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cry. We forget that it always announces the death (and what a death!) of one fellow being; sometimes of half a dozen, or even more.

A lady talks with greater concern of cattle-day than of hanging-day. And her maid contemplates the mournful engraving at the top of a dying speech, with more indifference than she regards the honest tar hugging his sweetheart at the top of “ Blackeyed Susan." All that strikes us is the ridiculous tone in which the halfpenny ballad-finger chants the requiem. We little recollect that, while we are smiling at the voice of the charmer, wives or husbands (charm she never so wisely) children, parents, or friends, perhaps all these and more than these, as pure from crimes as we, and purer still perhaps, are weeping over the crime and punishment of the darling and support of their lives. Still lefs do we at this moment (for the printer always gets the start of the hangman, and many a man has bought his own dying-speech on his return to Newgate by virtue of a reprieve )-still less do we ask ourfelves, whether the wretch, who, at the moment we hear this (which ought to strike us as an) awful sound, finds the halter of death about his neck, and now takes the longing farewel, and now hears the horses whipped and encouraged to I

draw which

draw from under him for ever, the cart which he now, now, now feels depart from his lingering feet-whether this wretch really deserved to die more than we. Alas ! were no spectators to attend executions but those who deserve to live, Tyburn would be honoured with much thinner congregations.

Still Cannon Coffee-house. Well I have made an uncomfortable sort of a meal on tea, and now I will continue my conversation with you. Conversation-a plague on words, they will bring along with thein ideas ! This is all the conversation we must have together for foine days. Have I deserved the misery of being absent from my M.? To bring proofs of my love, would be to bring proofs of my existence. They must end together. Oh M. does the chaste resolution which I have so religiously observed ever since I offered you marriage deserve no smiles from Fortune ? Is then my evil genius never to relent? Had I not determined to deserve that success which it is not for mortals to command, I should never have struggled with my paflions as I did the first time we met after your recovery. What a struggle ! The time of year, the time of day, the situation, the danger from

you in

your cheek

which you were hardly recovered, the number of months fince we had met, the langour of your mind and body, the bed, the every thing---Ye cold blooded, white-livered fons and daughters of chastity, have ye no praises to bestow on such a forbearance as that? Yet, when your strength failed you, and grief and tenderness dissolved my arms; when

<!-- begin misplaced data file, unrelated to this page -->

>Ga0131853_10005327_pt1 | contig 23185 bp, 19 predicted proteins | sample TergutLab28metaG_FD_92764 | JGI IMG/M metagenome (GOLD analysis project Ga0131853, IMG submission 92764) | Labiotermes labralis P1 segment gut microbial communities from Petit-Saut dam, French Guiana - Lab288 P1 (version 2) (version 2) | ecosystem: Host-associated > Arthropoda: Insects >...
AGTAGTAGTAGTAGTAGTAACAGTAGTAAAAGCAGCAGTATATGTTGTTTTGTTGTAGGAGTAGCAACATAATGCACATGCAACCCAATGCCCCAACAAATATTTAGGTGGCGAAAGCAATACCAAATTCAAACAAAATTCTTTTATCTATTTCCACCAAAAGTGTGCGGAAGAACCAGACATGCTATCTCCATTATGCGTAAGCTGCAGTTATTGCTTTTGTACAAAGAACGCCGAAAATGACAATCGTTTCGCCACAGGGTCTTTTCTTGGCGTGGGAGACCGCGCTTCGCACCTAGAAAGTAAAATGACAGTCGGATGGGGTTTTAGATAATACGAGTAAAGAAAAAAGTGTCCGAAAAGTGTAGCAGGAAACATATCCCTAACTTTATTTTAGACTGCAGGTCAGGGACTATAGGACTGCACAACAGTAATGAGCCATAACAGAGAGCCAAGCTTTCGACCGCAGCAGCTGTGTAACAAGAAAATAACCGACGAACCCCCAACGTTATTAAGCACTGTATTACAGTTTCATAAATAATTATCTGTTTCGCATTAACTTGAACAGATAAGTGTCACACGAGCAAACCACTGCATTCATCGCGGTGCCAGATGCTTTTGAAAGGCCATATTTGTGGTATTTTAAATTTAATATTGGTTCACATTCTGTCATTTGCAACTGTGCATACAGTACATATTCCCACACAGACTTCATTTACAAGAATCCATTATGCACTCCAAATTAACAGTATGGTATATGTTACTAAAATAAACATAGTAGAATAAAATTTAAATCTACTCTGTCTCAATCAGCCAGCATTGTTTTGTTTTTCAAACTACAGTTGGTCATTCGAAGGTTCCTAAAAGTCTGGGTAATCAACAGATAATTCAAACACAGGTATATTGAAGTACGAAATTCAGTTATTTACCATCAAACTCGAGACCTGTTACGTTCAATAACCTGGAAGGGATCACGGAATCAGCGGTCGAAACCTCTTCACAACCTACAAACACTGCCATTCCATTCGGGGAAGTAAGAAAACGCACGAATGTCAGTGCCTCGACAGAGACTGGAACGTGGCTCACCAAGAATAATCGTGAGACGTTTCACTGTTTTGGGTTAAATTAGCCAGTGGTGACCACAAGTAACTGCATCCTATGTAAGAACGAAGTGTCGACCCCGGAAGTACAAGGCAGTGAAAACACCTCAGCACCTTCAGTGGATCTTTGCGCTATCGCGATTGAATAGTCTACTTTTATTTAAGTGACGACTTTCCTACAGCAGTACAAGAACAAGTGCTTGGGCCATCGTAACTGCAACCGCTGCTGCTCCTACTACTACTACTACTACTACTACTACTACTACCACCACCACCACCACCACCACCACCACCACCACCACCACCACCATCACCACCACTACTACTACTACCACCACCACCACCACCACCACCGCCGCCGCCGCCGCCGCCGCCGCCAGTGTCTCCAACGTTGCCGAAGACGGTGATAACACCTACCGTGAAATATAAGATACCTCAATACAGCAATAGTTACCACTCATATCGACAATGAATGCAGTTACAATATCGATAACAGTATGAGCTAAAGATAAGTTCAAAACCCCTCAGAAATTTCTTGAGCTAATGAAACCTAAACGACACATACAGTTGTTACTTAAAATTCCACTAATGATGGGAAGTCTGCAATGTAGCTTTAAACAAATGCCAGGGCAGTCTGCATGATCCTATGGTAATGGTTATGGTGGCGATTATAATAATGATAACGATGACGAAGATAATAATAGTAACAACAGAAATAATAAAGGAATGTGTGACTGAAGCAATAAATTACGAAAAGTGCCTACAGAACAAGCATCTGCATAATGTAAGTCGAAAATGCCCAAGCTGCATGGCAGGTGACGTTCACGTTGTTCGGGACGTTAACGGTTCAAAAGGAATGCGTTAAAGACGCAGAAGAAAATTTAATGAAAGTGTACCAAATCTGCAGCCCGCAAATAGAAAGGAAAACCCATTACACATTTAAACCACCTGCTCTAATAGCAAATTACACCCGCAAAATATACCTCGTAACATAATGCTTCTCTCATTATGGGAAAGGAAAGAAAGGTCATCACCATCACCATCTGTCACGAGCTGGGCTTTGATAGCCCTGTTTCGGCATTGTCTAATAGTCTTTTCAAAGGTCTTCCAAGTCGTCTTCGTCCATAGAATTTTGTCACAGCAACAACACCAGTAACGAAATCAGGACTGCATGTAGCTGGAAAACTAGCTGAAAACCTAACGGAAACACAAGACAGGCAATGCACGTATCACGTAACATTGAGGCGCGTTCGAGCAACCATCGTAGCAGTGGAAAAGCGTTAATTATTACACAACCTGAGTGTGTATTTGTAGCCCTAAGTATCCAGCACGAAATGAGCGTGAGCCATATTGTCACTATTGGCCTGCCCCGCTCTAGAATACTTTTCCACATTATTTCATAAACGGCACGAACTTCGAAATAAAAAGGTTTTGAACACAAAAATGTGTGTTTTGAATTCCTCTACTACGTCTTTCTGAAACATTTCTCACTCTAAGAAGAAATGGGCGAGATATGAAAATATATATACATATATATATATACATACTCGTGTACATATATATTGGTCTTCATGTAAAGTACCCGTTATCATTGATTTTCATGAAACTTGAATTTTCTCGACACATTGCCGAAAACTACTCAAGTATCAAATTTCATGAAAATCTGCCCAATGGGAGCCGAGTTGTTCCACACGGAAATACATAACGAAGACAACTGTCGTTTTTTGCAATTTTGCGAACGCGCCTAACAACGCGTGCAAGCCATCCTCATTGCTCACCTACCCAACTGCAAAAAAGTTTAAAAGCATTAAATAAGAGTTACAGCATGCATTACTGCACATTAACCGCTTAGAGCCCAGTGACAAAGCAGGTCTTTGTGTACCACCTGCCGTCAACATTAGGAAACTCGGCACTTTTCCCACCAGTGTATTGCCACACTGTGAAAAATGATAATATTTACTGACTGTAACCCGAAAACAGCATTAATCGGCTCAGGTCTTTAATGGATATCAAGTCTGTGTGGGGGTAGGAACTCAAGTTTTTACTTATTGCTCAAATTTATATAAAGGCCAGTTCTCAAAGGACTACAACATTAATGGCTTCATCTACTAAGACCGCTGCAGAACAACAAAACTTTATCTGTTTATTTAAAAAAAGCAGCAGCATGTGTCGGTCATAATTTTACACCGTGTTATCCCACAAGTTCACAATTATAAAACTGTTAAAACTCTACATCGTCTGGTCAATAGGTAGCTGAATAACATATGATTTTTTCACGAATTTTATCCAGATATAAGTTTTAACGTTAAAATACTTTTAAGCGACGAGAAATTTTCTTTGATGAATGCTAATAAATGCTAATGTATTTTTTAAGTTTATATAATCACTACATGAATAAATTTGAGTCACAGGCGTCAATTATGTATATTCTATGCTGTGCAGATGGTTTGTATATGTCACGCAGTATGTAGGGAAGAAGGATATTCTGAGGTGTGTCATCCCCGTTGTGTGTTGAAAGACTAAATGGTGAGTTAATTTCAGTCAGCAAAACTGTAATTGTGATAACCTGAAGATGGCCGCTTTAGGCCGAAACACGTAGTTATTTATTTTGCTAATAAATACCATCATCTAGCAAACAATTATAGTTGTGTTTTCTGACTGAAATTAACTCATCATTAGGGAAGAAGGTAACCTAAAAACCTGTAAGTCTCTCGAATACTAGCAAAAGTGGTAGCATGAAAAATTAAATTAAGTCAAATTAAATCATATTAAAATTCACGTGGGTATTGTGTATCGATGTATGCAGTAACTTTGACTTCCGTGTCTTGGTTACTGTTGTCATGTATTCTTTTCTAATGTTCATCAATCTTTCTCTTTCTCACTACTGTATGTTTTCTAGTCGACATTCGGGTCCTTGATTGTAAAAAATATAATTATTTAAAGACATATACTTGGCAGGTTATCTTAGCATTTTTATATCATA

you

reclined upon my shoulder, and your warm tears dropt into my bosom; then---who could refrain ?--then--

What then, ye clay-cold hyper-criticks in morality?

Then---even then--.“ I took but one kiss, and I tore myself away.”

Oh that I could take only one looks at this moment!

Your last says the sun will fnine. Alas, I see no signs of it. Our prospects seem fhut up for

ever.

With regard to the stage---we will talk of it. My objections are not because I doubt your suecess. They are of a different kind----the objections of love and, delicacy.

Be not uneary about my selling out. The step was not so imprudent. What think you of orders ? More L

thu

than once you know you have told me I have too much religion for a soldier. Will you con, descend to be a poor parson's wife?

But I shall write to-morrow at this rate.

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7 July, 770 Since last night I have changed my mind--totally changed it. I charge you not to see Mrs.. Yates this morning. Write her word your mind is changed. Never will I consent to be. supported by your labours. Never, never shall your face, your person, your accomplifhments. be exposed for so much an hour. By the living God I will not forgive you

if
you

do not give up all thoughts of any such thing.

L E T T E R

XLVI.

To the SAME.

Croydon,

20 Sept. 1777. That you have taken to drawing gives me particular pleasure. Depend upon it you will find it suit your genius. But, in truth, your ge

nius seizes every thing. While your old friend is eating his corn, I sit down to tell you this; which I would not say to your face, lest you shculd call it fiattery. Though you well know flattery is a thing in which we never deal. My opinion of the great man's stile of painting, who condescends to improve you in drawing, is exactly your's. Posterity will agree with us. The subjects you recommended to his pencil are such as I should have expected from my M.'s fancy. While I walked my horfe hither this morning, two or three subjects of different forts occurred

All of them would not suit his style. But I know one or two of them would not displeaso you, if well executed. Some of them I will send you.--

Louis xiv. when a boy, viewing the battle of St. Anthony from the top of Charonne. In 1650, I think.

Richard Cromwell, when the Prince de Conti, Condé's brother, told him in conversation, at Montpelier, without knowing him, that Oliver was a great man, but that Oliver's son was a miscreant for not knowing how to profit by his father's criines.

to me.

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